Cycling to Palestine

3 months cycling to Palestine, engaging with communities along the way, especially communities of resistance. Sharing stories, creating a story. Using performance and art, perhaps building up an international troupe of performers. All the while highlighting the struggles and resistance of the Palestinian people. Sound exciting?

On Sunday I was working with a group of activists planning just such a venture. The conversation had started during an outreach cycle ride to the Rossport Solidarity Camp this summer. The cyclists were moved by Israeli forces attack on the peace flotilla bound for Gaza to deviate from their planned focus and stop to take action in solidarity. The idea of an outreach ride to Palestine was almost inevitable.

We met to begin to explore a vision for the project. It’s a real pleasure to play a useful role at the start of projects such as these. Another pleasure was the absence of pressure to have it all done and dusted in a day. This was an exploratory day and decisions could be deferred to the next meeting.

I used several of the tools used with the Bridges group and added a spectrum line discussion to provoke thinking on some of the major issues behind the purpose of the ride. Once again using a simulated media interview to invite reflection and analysis of a project worked a treat. I’d been asked for a creative day that avoided a ‘big circle’ meeting.  We possibly went too far the other way, as there was an evaluation comment that “more plenary discussion would have been appreciated”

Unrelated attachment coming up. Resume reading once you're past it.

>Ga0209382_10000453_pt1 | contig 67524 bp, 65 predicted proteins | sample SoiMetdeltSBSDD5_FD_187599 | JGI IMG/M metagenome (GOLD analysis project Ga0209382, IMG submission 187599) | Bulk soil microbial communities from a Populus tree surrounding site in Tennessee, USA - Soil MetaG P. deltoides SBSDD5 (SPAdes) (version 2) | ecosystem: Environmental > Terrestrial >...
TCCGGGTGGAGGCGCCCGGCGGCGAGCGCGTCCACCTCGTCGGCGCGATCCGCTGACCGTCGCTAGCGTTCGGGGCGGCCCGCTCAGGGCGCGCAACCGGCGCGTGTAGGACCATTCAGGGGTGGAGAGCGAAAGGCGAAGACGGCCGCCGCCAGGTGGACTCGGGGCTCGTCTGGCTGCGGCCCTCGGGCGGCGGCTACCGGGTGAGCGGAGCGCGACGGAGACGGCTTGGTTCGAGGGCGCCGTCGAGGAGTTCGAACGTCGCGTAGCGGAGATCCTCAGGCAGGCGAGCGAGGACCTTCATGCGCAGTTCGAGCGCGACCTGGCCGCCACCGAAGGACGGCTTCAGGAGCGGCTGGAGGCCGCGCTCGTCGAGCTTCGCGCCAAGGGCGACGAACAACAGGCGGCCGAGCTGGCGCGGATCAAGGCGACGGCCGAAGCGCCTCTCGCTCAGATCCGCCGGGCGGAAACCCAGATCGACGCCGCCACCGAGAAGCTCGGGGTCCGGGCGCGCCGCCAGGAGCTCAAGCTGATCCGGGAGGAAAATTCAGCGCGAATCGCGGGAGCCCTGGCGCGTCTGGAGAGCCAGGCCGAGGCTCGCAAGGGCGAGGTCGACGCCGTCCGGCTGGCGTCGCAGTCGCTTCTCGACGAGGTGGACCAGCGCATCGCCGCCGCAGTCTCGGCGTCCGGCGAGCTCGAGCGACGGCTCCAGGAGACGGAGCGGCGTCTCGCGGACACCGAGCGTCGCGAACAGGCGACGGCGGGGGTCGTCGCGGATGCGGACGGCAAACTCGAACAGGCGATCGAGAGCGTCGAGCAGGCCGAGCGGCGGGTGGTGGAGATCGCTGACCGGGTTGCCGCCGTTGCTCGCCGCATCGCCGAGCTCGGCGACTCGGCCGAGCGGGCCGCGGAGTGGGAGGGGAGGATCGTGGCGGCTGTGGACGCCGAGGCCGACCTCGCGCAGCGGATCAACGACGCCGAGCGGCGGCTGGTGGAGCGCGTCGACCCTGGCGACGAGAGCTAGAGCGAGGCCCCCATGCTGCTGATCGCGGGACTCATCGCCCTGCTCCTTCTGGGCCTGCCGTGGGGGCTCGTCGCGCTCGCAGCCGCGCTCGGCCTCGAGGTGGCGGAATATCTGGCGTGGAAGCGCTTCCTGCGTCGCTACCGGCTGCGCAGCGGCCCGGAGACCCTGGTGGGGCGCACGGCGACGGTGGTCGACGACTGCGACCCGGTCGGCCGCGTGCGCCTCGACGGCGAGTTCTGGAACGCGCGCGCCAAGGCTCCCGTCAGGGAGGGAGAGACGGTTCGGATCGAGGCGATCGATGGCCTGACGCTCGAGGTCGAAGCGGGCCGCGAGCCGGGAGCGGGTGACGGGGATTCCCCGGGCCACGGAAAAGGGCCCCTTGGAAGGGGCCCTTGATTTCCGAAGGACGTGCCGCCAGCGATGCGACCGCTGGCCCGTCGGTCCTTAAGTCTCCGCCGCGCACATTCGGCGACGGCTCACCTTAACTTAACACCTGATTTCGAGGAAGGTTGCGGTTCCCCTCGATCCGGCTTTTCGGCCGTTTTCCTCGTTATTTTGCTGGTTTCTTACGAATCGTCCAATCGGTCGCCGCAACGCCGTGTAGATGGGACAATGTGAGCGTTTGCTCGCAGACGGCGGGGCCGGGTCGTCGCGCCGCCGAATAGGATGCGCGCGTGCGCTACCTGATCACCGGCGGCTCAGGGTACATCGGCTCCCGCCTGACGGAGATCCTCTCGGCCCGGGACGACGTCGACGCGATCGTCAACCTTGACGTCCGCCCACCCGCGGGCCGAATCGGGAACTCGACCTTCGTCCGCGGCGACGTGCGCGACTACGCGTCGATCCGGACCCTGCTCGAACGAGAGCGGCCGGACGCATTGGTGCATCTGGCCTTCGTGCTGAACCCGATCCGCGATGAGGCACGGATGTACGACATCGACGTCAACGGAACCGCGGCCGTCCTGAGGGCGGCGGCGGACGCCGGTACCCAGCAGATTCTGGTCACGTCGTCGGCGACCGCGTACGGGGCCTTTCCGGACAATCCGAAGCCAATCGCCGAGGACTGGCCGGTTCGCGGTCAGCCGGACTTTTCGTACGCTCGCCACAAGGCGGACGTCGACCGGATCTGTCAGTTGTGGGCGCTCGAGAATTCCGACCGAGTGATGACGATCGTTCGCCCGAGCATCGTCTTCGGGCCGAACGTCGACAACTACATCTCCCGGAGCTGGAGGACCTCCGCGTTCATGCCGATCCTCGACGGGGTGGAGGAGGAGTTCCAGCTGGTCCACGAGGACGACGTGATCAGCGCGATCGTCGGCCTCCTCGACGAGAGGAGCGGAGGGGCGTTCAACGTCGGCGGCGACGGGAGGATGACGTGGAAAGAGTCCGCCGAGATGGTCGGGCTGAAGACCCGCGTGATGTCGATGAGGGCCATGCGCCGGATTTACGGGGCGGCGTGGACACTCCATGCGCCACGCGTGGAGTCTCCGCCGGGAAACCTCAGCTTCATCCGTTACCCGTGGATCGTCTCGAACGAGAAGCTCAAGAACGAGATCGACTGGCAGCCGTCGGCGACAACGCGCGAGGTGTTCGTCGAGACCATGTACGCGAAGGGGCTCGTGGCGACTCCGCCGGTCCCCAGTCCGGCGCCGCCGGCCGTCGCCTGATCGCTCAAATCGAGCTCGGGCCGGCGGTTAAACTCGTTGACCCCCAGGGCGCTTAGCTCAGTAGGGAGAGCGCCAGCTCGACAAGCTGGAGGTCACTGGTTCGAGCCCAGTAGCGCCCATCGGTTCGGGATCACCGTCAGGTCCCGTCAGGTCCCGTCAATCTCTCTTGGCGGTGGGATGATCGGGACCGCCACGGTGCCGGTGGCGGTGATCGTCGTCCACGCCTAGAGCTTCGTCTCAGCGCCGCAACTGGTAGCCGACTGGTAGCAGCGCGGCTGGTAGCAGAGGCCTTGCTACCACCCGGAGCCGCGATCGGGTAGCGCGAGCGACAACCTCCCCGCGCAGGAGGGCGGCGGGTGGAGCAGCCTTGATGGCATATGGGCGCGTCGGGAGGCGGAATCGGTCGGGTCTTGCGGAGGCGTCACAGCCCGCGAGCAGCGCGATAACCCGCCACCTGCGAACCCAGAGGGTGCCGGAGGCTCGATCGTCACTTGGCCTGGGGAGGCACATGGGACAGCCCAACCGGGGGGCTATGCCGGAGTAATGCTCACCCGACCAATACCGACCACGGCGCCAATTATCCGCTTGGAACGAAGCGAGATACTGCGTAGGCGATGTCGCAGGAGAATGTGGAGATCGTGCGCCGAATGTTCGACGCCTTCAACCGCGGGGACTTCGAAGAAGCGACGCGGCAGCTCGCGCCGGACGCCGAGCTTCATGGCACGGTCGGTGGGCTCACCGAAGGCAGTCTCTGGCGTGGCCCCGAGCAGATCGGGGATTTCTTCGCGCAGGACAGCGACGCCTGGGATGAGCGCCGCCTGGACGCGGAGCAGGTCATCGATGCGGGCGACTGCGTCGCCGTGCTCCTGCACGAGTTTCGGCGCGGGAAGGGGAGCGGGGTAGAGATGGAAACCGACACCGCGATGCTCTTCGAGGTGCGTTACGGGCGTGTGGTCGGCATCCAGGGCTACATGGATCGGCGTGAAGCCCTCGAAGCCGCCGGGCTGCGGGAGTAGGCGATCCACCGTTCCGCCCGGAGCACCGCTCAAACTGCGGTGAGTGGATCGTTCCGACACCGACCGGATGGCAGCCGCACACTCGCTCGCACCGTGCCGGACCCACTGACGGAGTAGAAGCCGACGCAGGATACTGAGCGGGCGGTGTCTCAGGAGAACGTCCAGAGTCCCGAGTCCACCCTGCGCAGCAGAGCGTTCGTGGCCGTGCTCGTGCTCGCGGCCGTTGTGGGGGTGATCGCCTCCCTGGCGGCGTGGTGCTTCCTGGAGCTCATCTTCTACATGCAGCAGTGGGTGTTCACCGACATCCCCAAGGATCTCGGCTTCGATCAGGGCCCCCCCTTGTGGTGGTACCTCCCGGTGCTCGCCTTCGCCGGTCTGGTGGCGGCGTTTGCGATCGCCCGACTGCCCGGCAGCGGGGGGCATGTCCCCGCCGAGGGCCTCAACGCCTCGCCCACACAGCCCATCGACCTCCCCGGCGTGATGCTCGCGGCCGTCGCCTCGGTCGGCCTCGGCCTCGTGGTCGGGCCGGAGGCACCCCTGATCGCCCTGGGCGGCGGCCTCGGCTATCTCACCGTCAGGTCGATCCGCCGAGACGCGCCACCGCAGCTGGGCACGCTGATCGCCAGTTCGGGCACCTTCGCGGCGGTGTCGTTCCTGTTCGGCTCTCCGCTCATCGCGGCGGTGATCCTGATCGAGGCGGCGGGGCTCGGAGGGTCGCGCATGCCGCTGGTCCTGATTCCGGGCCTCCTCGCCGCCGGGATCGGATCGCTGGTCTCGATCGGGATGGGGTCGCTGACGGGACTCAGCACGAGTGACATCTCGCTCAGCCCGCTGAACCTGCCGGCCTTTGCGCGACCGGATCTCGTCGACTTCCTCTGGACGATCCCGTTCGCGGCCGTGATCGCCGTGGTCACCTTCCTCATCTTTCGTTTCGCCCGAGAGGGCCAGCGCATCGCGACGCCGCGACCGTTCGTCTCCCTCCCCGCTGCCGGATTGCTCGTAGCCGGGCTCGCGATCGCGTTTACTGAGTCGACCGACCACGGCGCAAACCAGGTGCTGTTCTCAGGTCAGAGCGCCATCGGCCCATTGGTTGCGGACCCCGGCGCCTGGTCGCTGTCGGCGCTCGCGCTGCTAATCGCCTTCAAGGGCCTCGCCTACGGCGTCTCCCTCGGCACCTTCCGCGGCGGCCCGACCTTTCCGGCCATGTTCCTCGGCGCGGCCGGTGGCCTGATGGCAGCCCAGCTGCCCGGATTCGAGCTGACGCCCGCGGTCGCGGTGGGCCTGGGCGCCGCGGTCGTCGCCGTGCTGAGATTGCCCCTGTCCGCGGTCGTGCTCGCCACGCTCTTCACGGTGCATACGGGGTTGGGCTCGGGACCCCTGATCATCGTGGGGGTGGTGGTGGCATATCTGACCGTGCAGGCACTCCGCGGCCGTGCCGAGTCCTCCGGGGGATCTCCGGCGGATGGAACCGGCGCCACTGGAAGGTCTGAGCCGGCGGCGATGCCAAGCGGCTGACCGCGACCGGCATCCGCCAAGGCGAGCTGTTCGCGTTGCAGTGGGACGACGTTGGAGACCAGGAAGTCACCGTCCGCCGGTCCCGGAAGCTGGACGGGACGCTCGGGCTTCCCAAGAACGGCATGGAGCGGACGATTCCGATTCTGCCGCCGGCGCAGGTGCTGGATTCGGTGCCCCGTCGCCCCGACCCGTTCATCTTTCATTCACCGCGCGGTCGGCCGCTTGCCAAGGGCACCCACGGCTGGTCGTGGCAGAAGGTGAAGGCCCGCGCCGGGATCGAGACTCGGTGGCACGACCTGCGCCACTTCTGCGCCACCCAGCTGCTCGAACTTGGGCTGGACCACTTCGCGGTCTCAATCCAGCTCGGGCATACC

The group was tired and a little worse for wear from the Just Do It fundraiser the night before, which impacted on the later activities. But with regular energisers we got there.

In terms of what worked well on the day, the group said:

  • we got to know each other on a personal level and had opportunities to relate as humans – not something that most meetings provide the chance to do
  • the spectrum line exercise was good, leading to useful discussions
  • the media interview activity was good especially for putting ourselves into other roles
  • having an external, neutral, facilitator worked really well
  • the energisers actually energised
  • we were clearer at the end than at the start of the day (!) – it was good and exciting shared space

Inevitably there were things that worked less well

  • we could have found time to work out a strategy for people who want to support the ride from here in the UK, but not actually join the ride
  • the ‘splurge’ (as the ideastorming somehow became known!) and 6 thinking hats sessions were frustrating because I wanted to talk as a full group
  • I would have liked to hear everyone’s ‘who we are’ conversation
  • the timing of the day wasn’t great – it’s Sunday and some of us are hung over

3 months in the saddle ought to sort out those hangovers…